Being an introvert surrounded by extroverts is tough. It often leads to a lot of awkward questions followed by confused looks and people not even trying to understand. I’ve found the place where introversion is the least understood is the education system. Every teacher I’ve ever had always says the same things to my parents at parents evening: ‘Ashleigh is a joy to teach, always listens and does her best. However, it would be nice if she could contribute in lessons’. With 30 kids in the class, you’d think that my teachers would welcome a silent student, but no.
If I didn’t voluntarily answer a question, they’d choose me at random. And then I’d get upset and they’d get annoyed and I’d go home in tears. On top of being introverted, I was an incredibly anxious child. I hated talking out loud, even just to answer the register.
When my mother questioned why they insisted on asking me questions when it reduced me to tears, she got the answer, ‘Ashleigh is a very intelligent girl and we know she knows the answer, it would be good for her to share’. Clearly from the tears I was producing every time a teacher called on me, sharing wasn’t good for me. In fact, it was the exact opposite – it made me withdraw even further. In Primary school, this was a massive problem for me. I was so incredibly nervous from the minute I stepped in the building to the minute I left. As a result, I couldn’t feel calm or relaxed.
As always, things get worse before they get better and I had an incident that I’ll never forget with a teacher who misunderstood my introversion completely. I was 10 at the time and it was a maths lesson. We had a supply teacher who I had never liked throughout all my time at the school. She asked me a question, and I didn’t know the answer and just froze. I remember telling myself in my head that I should tell her I don’t know the answer but no words would come out. I didn’t want to meet her eyes out of fear so I just stared at my book, and then started crying – quite loudly.
The teacher was getting increasingly angry and I didn’t know what to do. I later found out she thought I was being insolent and ‘thought it was funny’ to ignore her, which seemed like a poor excuse to make a 10 year old fall to pieces in a maths lesson. I don’t know whether she didn’t know that children could be shy and introverted or just didn’t care, but the way she handled my crying was ridiculous. I was told the usual, ‘pull yourself together’, ‘I only asked a question’, ‘why can’t you answer, cat got your tongue?’. None of which was helpful. Not all teachers are the same. I’ve had teachers that didn’t put pressure on me to participate and were okay with me being quiet in group tasks. But the majority either didn’t understand or didn’t want to understand.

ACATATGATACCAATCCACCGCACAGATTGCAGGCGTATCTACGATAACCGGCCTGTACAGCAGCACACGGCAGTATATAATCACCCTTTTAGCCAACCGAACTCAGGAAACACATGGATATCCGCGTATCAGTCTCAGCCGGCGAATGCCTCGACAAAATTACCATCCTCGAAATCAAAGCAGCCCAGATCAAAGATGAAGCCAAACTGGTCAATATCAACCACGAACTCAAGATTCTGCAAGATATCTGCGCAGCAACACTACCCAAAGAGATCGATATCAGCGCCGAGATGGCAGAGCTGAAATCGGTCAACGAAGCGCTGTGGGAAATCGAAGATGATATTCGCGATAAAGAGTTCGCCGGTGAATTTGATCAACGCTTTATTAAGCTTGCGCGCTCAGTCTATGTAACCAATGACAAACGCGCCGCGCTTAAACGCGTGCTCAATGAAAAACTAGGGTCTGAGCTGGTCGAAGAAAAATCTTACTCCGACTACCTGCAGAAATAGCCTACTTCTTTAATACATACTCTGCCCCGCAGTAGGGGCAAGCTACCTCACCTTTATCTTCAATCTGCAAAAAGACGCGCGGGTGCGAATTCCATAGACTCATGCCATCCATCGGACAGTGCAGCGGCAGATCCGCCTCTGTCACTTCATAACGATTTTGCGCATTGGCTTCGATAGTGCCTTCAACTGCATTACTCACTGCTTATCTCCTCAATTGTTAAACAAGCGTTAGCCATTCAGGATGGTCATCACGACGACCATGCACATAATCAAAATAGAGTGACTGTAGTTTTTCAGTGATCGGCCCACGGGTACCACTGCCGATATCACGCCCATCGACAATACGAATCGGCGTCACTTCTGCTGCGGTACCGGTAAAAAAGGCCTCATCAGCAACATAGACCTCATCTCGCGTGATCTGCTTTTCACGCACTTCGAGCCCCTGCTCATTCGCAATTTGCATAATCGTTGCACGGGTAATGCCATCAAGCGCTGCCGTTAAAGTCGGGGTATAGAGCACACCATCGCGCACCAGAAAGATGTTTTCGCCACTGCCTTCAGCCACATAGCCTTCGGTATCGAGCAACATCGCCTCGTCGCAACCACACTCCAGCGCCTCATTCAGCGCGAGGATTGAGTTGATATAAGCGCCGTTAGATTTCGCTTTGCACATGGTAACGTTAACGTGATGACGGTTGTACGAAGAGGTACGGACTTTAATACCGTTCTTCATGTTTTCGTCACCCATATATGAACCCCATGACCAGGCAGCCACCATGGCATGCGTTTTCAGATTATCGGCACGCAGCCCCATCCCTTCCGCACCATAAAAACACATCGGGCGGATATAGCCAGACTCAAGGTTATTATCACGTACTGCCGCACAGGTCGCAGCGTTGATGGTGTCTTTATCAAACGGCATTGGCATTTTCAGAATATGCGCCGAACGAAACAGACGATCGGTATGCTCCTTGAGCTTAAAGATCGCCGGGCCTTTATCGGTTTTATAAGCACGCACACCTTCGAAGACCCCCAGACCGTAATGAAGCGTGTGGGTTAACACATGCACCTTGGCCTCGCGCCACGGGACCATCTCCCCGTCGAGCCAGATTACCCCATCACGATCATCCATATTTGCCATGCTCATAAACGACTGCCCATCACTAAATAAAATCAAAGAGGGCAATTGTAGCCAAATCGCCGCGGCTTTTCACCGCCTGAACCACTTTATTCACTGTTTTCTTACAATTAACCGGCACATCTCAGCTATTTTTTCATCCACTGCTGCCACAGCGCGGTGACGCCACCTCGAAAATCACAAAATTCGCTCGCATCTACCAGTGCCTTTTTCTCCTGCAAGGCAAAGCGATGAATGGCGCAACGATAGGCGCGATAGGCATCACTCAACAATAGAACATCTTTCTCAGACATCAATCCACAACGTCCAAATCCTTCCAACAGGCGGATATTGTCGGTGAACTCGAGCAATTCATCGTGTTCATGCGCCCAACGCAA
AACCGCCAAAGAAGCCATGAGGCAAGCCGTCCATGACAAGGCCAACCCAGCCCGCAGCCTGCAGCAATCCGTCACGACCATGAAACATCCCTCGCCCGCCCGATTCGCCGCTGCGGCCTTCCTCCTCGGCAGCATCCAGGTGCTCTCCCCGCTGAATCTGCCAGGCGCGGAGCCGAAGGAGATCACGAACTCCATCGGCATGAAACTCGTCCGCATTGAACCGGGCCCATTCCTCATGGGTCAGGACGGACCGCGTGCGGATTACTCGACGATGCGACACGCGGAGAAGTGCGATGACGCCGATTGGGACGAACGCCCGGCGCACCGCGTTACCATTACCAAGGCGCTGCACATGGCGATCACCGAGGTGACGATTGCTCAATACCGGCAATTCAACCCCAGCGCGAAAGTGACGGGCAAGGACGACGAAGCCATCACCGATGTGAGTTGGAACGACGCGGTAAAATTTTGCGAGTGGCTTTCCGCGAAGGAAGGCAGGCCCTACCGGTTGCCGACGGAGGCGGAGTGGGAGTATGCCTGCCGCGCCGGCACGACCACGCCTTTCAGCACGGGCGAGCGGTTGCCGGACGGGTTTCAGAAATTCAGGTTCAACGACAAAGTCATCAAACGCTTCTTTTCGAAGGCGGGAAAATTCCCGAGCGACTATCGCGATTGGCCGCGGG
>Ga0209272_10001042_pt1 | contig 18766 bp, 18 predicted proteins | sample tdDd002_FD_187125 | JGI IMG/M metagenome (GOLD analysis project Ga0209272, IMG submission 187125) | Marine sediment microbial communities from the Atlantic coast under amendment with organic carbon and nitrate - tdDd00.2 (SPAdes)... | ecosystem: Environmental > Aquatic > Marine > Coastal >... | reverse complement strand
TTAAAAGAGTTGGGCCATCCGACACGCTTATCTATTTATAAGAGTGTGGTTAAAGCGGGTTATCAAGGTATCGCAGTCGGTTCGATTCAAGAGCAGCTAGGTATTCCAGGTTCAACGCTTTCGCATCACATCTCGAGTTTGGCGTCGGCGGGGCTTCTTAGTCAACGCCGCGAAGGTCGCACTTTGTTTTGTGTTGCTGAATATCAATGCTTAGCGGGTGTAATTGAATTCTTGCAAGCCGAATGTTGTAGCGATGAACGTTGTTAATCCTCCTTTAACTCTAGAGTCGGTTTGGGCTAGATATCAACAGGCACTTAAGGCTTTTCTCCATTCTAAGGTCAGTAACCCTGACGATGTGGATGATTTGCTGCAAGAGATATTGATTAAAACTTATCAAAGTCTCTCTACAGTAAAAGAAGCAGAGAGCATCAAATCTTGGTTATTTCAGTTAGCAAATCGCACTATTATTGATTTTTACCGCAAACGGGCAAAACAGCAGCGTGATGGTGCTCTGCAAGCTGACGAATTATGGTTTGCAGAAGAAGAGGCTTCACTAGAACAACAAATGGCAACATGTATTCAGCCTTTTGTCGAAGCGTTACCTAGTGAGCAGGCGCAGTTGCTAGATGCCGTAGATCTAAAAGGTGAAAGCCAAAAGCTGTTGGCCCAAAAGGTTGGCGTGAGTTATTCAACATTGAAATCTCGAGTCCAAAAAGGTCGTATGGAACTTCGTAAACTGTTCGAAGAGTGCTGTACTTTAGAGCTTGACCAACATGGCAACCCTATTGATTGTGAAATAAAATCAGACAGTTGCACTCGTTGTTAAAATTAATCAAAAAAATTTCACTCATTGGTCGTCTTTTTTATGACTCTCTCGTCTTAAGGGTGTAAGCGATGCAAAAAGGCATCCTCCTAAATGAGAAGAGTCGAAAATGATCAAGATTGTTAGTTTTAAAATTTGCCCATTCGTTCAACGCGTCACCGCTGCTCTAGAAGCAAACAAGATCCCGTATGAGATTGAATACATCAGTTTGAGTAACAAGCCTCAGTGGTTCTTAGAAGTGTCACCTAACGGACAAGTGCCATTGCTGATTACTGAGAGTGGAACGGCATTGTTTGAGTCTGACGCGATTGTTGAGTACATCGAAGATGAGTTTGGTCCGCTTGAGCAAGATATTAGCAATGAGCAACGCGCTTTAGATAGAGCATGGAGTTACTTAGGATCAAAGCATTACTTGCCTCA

That experience then became ingrained in my brain. Embarrassed, upset and ashamed, I had withdrawn into myself. I was also angry at the teacher. I didn’t understand why it was so awful that I just didn’t like to talk in class. And it’s not just class participation that introverts struggle with. The very nature of school is to be social, and socialising all day can be extremely tiring for us. Halfway through a lesson, you can’t just say to the teacher, ‘I’ve had my daily quota of socialising time, I’d like to be alone with my thoughts now please’.
But why is school built this way? Why does it favour the extroverted people? Surely, the very nature of school is to accommodate all types of people, yet it doesn’t do that. If you want quiet time in school, you have to seek it yourself by spending time in the library or just plain isolating yourself. It gets easier in secondary school and in sixth form, where you have access to quiet study rooms, and have free periods to go home and relax. But for younger students, it’s near impossible to recharge during the school day.
What I did to stay happy and energised during school was to use lunchtime as my quiet time. I would sit with my friends, but not really contribute to the conversation. I needed time to just gather my thoughts and have some time in my own head before I could interact with people. Introverts shouldn’t have to use the biggest break in the school day to recharge themselves. Something has to be done to change this crippling status quo within the educational system.
Psych2go would love to hear your feedback! How did you cope at school as an introvert? Do you feel the school system needs changing? Leave a comment below!
Edited by Viveca Shearin